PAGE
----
Today in History:

94 Series I Volume XLVI-I Serial 95 - Appomattox Campaign Part I

Page 94 N. AND SE. VA., N. C., W. VA., MD., AND PA. Chapter LVIII.

March 24 [25].-The command moved from camp near Hatcher's Run, Va., to a position near the Guarley house, to assist in repelling an attack made on our lines in front of the Ninth Army Corps; were not called into action during the day; returned to our formed position in the evening.

March 28 [29].-Broke camp about 4 a. m. and moved south toward Dinwiddie Court-House. Did not encounter the enemy during the day. Moved next day to Boydton plank road, it having been taken the day before by the Third Division, Fifth Corps.

March 31.-Advanced against the enemy. Succeeded in reaching to a short distance of the White Oak road. Advanced again during the afternoon and occupied the White Oak road, the enemy having marched from our front and attacked General Sheridan's cavalry near Dinwiddie Court-House. Colonel Sergeant, commanding Two hundred and tenth Pennsylvania Volunteers, was wounded in the engagement of the 31st.

April 1.-The command moved in the morning to a point near Dinwiddie Court-House, where it halted until about 3 p. m., when an advance was ordered, the Fifth Corps attacking the enemy on the left flank, driving him with great impetuosity. This brigade captured many prisoners, 2 guns, 2 battle-falgs, and several wagons and ambulances. General Winthrop, commanding First Brigade, was killed during one of the charges in the afternoon. Learned the next morning that the works in front of Petersburg and Richmond were captured by the Sixth and Ninth Corps. Started in the afternoon in the direction of in the direction of the Danville road, capturing many guns, wagons, &c., along the route. Reached Danville road after three days' forced march, occupying Burkeville before the arrival of Lee, thereby heading him off from Danville. Lee started for Lynchburg, but, after four days' very heavy marching, we succeeded in getting between his army and Lynchburg, forcing him to surrender on the 9th instant. Remained near Appomattox Court-House until his army was all paroled, when were returned to Burkeville, and from there the corps moved the relieve the Ninth Corps along the South Side Railroad, where it still remains.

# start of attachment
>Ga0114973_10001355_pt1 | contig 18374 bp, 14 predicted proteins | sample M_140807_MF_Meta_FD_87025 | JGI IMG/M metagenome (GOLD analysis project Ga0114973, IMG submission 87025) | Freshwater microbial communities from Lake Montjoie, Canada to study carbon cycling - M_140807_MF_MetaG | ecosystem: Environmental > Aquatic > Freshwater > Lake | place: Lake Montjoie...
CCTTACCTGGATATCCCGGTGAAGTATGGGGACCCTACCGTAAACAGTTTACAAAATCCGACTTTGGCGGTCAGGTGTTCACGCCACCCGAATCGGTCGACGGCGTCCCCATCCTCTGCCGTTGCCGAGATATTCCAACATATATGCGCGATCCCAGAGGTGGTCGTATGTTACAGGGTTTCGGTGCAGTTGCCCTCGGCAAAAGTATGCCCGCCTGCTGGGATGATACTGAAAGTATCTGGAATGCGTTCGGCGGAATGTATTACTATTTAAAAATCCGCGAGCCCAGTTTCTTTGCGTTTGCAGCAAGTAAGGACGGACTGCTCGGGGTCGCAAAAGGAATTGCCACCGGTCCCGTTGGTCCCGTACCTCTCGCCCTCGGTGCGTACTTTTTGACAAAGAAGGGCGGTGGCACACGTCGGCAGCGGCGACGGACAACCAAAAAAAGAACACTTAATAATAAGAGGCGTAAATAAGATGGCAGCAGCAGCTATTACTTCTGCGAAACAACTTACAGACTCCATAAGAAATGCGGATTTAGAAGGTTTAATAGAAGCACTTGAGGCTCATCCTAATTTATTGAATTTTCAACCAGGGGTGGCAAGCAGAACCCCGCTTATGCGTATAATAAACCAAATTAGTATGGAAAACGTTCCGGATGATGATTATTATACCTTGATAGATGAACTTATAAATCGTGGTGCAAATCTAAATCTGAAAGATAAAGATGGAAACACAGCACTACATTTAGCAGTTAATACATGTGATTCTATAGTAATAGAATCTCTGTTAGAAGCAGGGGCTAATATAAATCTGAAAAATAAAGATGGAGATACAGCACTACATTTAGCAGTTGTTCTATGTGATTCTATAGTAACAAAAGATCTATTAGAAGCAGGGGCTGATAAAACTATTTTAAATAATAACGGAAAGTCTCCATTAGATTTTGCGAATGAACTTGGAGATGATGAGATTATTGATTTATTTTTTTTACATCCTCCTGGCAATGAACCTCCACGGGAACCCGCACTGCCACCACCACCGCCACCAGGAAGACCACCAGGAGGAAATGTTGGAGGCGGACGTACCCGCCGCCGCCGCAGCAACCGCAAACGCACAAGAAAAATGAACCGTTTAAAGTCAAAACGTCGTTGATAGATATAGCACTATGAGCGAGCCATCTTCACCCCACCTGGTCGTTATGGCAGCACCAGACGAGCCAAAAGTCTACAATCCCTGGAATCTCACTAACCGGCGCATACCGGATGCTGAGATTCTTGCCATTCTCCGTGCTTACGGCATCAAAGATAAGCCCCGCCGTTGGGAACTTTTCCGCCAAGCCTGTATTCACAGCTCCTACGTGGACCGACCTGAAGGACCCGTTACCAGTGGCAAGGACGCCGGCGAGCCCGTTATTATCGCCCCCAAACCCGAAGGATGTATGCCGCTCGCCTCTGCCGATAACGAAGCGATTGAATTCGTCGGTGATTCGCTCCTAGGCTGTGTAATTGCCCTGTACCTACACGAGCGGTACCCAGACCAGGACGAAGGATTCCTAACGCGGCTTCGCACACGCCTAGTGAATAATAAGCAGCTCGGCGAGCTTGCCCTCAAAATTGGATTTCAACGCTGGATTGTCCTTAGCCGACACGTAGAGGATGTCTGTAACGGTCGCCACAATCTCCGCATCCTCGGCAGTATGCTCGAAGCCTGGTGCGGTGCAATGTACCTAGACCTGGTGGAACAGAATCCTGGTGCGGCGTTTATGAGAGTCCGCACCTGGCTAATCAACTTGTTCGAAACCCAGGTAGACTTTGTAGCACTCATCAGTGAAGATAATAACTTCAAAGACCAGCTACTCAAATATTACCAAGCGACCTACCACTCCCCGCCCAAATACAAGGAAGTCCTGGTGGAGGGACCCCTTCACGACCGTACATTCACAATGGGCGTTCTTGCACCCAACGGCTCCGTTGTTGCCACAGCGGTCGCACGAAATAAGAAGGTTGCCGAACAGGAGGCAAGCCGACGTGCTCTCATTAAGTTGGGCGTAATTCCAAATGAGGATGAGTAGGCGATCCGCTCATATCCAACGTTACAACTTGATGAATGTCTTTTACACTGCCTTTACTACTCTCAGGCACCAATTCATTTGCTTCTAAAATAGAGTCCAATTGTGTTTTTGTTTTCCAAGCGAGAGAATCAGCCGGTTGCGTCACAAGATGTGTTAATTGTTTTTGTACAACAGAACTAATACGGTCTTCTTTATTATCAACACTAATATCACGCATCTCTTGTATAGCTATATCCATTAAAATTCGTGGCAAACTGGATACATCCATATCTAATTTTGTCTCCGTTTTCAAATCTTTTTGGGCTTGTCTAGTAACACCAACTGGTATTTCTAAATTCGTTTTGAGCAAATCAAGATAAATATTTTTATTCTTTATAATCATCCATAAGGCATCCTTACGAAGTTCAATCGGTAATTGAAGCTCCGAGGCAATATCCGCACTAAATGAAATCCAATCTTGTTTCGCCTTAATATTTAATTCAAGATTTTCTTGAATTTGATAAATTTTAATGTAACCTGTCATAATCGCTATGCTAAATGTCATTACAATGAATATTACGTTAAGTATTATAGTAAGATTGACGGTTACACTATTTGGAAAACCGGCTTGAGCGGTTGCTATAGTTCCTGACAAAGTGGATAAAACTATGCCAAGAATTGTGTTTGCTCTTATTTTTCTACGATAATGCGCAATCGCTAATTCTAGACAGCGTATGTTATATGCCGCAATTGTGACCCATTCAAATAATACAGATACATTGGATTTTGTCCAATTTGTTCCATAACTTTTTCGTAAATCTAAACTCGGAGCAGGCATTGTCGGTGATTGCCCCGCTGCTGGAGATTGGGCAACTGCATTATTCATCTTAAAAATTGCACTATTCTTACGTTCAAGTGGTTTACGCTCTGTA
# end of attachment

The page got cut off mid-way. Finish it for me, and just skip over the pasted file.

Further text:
April 28.-The One hundred and fifty-seventh Pennsylvania Volunteers was consolidated with the One hundred and ninety-first Pennsylvania Volunteers, per Special Orders, Numbers 96, paragraph V, dated headquarters Third Brigade, Second Division, Fifth Corps.

May 1.-The command moved from Nottoway Court-House toward Petersburg, following the South Side Railroad.

May 3.-Passed through the city, continuing on toward Richmond.

May 4.-Reached that place, where we rested for one day.

May 6.-Passed through Richmond and continued on toward Washington.

May 12.-Arrived there.

May 23.-The Army of the Potomac was reviewed by the President and General Grant.

May 30.-The Two hundred and tenth Pennsylvania Volunteers was mustered out of of service.

May 31.-They left for their State.

Third Division.

February 5.-Moved at 8 a.m .; crossed Rowanty Creek; from that to Gravelly Run; halted for the night;' portion of division on picket duty.

Page 94 N. AND SE. VA., N. C., W. VA., MD., AND PA. Chapter LVIII.